2017 December Issue
of The Sermon Mall

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Sermon Ideas For Mark 1:1-8 Part 2

A woman in her fifties comes for counseling. She struggles with guilt over a secret abortion fifteen years earlier. She does not wonder about whether abortion is right or wrong; She believes it is wrong. Her burden of guilt is tremendous: she cannot right the wrong; she cannot claim that she did not know what she was doing; worst of all, she knows in her heart that if she were in the same situation she would do the same wrong thing again, not out of conviction but out of a sense of shame and weakness.

Mark's gospel opens with the messenger preparing the way, calling for repentance as a means to forgiveness—all this in a baptism that only prefigures the grand and glorious baptism which is to come. This passage offers us the opportunity to challenge presuppositions of innocence, to withdraw from accusations of guilt, and to offer the warm and comforting word of acceptance through participation in the reconciling baptism Christ offers.

The distinction which this passage highlights between John's baptism and Christ's is paralleled by the different quality of forgiveness—or relationship to forgiveness—that each offers. Paul Hessert offers a perceptive analysis of this difference, pointing to the way in which religion operates within culture while faith—and God—break through culture. Religion may challenge a specific aspect of culture but validates culture (and culture's beliefs) as a whole. Faith is a challenge to culture, especially to culture's pretense and promise that it offers us all that we need if we but follow its precepts and prescriptions. This is idolatry, and faith's challenge to cultural idolatry causes offense.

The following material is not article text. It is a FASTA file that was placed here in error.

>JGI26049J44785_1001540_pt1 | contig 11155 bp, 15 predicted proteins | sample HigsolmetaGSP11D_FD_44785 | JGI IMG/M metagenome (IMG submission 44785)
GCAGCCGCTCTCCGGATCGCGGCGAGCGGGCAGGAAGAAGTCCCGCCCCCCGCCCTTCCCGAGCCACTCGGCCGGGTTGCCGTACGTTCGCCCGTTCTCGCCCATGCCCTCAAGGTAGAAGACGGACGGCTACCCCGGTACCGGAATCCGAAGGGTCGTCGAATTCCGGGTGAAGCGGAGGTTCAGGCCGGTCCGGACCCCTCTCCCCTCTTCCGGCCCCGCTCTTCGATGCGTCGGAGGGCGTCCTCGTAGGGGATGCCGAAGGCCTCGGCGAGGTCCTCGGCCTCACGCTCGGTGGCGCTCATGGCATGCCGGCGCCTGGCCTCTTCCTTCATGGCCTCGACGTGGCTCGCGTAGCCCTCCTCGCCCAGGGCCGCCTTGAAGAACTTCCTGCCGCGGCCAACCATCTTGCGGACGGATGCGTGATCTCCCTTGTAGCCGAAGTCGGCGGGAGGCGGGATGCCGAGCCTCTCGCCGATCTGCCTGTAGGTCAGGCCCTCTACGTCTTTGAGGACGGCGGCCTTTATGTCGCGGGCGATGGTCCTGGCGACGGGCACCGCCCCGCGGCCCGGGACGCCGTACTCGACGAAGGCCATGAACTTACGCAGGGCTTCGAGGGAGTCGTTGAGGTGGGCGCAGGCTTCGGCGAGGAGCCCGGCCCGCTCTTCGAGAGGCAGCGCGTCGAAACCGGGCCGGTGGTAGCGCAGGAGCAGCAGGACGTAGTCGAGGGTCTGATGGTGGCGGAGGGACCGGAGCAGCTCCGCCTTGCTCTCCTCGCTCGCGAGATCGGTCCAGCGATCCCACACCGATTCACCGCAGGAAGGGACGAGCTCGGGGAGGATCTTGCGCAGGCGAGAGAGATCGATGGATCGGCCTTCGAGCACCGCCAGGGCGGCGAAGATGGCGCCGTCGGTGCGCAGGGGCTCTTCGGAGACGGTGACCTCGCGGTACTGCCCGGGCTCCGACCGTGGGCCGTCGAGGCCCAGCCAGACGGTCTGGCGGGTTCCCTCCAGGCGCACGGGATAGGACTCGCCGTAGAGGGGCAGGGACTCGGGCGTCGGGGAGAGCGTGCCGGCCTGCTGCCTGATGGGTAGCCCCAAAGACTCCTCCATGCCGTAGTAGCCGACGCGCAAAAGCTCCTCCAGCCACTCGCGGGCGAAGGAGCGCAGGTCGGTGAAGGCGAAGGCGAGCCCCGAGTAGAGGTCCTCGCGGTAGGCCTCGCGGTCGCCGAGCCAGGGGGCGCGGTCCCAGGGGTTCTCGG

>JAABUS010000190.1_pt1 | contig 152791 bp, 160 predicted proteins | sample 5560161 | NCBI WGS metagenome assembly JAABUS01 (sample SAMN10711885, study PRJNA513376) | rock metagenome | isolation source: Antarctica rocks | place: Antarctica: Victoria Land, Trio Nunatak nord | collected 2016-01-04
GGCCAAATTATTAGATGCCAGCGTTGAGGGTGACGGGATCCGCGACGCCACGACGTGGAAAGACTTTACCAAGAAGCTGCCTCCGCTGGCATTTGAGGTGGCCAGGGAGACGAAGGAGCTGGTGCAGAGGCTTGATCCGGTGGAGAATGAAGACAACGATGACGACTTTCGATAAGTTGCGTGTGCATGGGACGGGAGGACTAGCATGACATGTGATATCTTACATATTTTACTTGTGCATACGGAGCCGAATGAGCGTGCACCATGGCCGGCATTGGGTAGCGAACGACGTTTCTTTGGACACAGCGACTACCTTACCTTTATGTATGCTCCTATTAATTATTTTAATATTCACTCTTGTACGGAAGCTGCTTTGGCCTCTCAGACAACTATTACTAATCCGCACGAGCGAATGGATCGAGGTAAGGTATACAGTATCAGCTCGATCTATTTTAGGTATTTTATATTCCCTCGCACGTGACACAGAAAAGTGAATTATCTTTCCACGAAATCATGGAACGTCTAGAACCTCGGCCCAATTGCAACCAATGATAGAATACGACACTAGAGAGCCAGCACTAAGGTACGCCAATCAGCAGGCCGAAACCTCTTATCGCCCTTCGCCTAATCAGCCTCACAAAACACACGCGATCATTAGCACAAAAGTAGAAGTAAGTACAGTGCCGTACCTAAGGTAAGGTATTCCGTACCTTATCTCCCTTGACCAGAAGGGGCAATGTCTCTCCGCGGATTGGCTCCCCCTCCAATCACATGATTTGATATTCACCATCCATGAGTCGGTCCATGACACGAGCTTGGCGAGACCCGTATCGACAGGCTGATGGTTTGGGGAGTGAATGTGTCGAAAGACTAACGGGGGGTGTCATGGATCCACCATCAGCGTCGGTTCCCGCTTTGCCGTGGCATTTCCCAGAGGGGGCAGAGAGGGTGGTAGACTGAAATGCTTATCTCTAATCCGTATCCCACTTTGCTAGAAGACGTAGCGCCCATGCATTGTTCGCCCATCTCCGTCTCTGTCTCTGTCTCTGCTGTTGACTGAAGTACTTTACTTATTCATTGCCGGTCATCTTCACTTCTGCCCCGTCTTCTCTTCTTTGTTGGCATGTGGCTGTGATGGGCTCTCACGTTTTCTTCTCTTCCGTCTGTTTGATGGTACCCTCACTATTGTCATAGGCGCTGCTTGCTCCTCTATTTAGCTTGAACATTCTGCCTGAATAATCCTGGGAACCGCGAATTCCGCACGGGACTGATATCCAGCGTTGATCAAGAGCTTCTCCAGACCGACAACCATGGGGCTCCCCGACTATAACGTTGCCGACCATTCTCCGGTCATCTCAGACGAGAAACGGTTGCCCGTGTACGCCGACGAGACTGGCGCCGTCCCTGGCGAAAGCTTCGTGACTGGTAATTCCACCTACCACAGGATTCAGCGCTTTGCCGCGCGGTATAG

John's baptism occurs within culture, calling persons to repent as a condition for forgiveness. This mirrors popular understandings of guilt and forgiveness—then and now. Culture is heavily invested in the notion of guilt: Identifying the innocent and the guilty, keeping track of relative amounts of guilt, assigning guilt when cultural systems fail or expectations are disappointed. Culture blames the individual rather than risk acknowledgement that culture itself is structurally flawed. In popular understandings, forgiveness is achieved in one of two ways: Either by earning it, or by proving a secondary kind of innocence.

Earning forgiveness involves either undoing whatever damage has been done or accepting some public punishment. Punishment may include not only such obvious things as imprisonment or fines; sometimes humiliating acts of confession or contrition will suffice. Proving secondary innocence involves showing that one isn't really guilty, even though one did the deed. Secondary innocence involves the claim that one did not mean to do what one did, or that one could not help oneself, or that one did not realize the consequences. Whether through earning forgiveness or through proving secondary innocence, the resulting "forgiveness" is what Frederick Buechner calls "fair warning": We'll let you off this time, but don't let it happen again.